SI Vault
August 27, 1962
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August 27, 1962


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"It helps a team to get any good athlete, Negro or otherwise," says Hayden Fry of SMU.

"There are some fine Negro athletes in Texas," says John Bridgers of Baylor.

Well, if it is desirable and inevitable, why sit around looking at each other?


Truman Smith of Timonium, Md. is building an airplane in his basement. Richard Albrecht of Annapolis, Md. doesn't have a basement, so he is building an airplane in his bedroom. Smith and Albrecht want airplanes of their own to fly. They can't afford to buy them so they're building them. Naturally.

Albrecht's plane, a single-seater called a Miniplane, is about to outgrow the bedroom, and Albrecht hopes to move it to a hobby shop where he can install tail and landing gear. Then the wings can be built, the engine, instruments and controls installed and the plane taken to an airport for final assembly and flight. When it is finished, a year or two from now, the trim little biplane will have a 17-foot wingspan and a cruising speed of 120 mph. It will cost Albrecht in all "under $1,000 and I hope under $800."

Truman Smith, down in the basement, is building a high-wing cabin monoplane with a 28-foot wingspan. Smith uses a drill press, a small lathe, an electric hand drill, a hacksaw, tin snips and a heavy vise. His wife helped Smith with the riveting at first but now their sons have taken over her chores. Smith has been working on the plane for six years and has another year or so to go. His total cost will be about $1,000.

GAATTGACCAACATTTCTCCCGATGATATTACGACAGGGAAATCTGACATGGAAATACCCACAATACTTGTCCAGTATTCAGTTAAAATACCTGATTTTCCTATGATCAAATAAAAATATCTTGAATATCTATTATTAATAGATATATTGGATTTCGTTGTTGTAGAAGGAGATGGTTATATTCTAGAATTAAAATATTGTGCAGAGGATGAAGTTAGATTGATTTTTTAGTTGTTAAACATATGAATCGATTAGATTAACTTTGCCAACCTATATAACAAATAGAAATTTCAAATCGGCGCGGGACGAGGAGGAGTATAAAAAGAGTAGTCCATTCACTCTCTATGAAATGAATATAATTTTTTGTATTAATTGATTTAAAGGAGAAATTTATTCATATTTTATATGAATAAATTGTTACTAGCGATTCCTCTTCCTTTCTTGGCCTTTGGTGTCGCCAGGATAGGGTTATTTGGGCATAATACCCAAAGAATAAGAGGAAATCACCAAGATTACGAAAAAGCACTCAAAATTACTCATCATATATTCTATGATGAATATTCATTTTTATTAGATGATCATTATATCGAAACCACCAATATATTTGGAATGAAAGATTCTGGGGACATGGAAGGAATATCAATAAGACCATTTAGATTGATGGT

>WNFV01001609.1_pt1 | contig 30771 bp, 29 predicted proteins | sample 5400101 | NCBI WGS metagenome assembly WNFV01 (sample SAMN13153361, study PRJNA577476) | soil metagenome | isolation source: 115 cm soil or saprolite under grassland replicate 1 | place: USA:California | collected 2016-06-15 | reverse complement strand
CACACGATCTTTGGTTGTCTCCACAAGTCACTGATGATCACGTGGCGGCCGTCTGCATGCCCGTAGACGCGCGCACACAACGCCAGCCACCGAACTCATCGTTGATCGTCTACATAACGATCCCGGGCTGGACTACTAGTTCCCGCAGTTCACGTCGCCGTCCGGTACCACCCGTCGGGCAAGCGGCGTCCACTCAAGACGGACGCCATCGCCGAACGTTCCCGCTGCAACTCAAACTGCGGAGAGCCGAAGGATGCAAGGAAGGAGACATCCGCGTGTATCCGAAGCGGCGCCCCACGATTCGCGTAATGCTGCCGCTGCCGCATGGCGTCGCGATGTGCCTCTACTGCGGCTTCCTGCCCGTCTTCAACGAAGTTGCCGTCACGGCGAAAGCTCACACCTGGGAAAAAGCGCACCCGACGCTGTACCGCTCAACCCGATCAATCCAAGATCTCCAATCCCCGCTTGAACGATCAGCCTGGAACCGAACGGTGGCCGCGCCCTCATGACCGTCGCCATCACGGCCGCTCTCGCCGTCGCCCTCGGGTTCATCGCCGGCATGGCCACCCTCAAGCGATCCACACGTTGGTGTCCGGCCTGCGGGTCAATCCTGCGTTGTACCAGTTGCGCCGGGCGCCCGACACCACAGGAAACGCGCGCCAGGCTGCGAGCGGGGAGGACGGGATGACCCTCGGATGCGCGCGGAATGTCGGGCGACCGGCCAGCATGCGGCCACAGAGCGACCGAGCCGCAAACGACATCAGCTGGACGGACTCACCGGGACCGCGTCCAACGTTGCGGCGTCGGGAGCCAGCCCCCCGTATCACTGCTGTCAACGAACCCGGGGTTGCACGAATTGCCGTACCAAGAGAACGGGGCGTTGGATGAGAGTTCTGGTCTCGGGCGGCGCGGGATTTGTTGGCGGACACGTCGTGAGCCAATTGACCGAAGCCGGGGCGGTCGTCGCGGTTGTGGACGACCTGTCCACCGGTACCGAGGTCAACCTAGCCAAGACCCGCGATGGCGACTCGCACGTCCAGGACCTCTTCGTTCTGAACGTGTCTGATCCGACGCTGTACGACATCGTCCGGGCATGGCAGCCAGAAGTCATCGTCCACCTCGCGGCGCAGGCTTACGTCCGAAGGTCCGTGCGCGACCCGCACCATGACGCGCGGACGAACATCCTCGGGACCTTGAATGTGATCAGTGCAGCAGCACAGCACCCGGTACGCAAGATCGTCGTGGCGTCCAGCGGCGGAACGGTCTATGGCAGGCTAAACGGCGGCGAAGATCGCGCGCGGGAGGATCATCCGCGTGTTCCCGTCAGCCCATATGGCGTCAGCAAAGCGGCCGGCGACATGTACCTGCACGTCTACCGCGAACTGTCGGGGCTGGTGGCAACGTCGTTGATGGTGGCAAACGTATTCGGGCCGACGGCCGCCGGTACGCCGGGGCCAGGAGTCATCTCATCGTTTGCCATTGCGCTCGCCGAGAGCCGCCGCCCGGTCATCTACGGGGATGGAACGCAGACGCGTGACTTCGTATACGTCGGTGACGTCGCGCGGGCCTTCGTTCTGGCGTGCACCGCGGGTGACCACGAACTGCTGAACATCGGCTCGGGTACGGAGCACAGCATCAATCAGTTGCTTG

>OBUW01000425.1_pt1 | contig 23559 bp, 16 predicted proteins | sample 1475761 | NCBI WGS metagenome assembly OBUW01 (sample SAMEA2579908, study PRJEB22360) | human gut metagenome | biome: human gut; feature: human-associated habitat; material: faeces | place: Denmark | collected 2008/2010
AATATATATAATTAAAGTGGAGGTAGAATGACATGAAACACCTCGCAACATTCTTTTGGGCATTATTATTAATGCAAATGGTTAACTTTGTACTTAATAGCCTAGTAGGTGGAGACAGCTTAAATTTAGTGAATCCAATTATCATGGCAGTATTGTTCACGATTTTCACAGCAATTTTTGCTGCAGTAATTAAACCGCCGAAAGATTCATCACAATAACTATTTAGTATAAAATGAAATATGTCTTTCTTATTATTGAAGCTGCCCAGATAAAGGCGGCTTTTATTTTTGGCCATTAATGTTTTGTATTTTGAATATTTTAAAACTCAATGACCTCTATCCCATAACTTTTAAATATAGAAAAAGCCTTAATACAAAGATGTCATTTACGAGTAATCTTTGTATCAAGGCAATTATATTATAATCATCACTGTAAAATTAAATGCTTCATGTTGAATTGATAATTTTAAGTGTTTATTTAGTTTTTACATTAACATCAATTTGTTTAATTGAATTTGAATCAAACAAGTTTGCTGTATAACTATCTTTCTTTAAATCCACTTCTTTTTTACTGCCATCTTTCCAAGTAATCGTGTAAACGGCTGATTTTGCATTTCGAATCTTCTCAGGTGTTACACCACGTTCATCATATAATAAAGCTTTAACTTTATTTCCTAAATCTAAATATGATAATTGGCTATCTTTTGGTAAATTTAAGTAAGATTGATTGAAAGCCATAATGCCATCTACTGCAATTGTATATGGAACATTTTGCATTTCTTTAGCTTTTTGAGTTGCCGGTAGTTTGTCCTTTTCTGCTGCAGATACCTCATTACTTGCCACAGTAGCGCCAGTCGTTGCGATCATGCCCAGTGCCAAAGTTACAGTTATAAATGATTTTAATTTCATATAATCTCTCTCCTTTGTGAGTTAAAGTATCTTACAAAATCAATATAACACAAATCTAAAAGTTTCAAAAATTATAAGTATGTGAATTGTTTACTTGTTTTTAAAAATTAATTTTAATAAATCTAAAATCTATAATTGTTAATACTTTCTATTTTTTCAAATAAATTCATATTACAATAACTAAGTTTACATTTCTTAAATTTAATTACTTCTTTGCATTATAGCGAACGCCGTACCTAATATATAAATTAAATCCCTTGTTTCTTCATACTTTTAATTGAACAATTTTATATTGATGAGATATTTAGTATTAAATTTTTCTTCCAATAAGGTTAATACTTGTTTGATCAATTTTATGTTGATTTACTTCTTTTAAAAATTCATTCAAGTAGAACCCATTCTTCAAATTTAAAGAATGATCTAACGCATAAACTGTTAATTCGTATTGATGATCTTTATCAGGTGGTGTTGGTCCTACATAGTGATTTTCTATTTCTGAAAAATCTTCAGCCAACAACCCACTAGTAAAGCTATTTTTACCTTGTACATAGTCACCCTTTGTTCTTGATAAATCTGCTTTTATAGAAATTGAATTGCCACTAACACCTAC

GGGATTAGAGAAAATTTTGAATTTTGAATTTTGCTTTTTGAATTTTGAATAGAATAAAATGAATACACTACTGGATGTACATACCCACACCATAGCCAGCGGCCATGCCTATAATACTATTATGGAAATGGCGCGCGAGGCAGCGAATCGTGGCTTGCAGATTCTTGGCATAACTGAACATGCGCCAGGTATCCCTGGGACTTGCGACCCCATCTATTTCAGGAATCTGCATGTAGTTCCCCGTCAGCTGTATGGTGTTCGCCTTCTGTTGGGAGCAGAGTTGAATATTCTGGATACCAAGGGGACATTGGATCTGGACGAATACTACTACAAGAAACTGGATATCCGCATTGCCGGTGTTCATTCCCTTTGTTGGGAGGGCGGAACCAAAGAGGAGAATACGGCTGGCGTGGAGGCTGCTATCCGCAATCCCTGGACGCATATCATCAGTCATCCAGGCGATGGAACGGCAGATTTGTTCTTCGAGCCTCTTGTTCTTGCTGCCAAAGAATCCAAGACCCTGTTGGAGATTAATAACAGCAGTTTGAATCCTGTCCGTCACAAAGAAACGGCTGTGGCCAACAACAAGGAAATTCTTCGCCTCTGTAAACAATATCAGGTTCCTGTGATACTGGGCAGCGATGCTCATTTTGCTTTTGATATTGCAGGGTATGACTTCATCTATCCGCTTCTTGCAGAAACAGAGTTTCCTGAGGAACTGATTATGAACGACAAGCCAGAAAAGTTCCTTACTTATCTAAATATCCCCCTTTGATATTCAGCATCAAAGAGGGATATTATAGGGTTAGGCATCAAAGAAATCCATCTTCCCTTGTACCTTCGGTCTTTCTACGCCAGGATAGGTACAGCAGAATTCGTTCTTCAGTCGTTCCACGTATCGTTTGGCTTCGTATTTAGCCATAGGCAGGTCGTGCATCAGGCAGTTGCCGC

Albrecht and Smith are members of the Experimental Aircraft Association, a 12,000-member group with headquarters in Hales Corners, Wis. The E.A.A. provides information on plane building, publishes a magazine on homemade planes, sponsors an annual fly-in for homemade airplanes and is responsible for that airplane in Mr. Albrecht's bedroom.

You think you have troubles with your kids? Listen to what happened to Bill Talbert. Bill, one of the really fine tennis players of all time, a successful Davis Cup captain, a baseball enthusiast and, at 43, still a splendid athlete, visited his two sons at Camp Wild Goose in Maine a week or so ago. The older boy, Pike, who at 12 is 5 feet 7 inches tall, had just pitched a no-hitter in the camp baseball league, striking out 15 men as he did so. Bill immediately rounded up fellow tennis player Cliff Buchholz and seven campers and challenged Pike's team to a three-inning game, losers to be thrown in the lake. Bill pitched for his team, Pike for his, and it was for blood, or at any rate, water. Pike got up to bat twice against his father. Bill got up two times against his son. Pike hit a double and walked. Bill struck out twice. Bill gave up six runs. Pike pitched a no-hitter. Final result: 0-6, as they would say in tennis, and a wet Billy Talbert.


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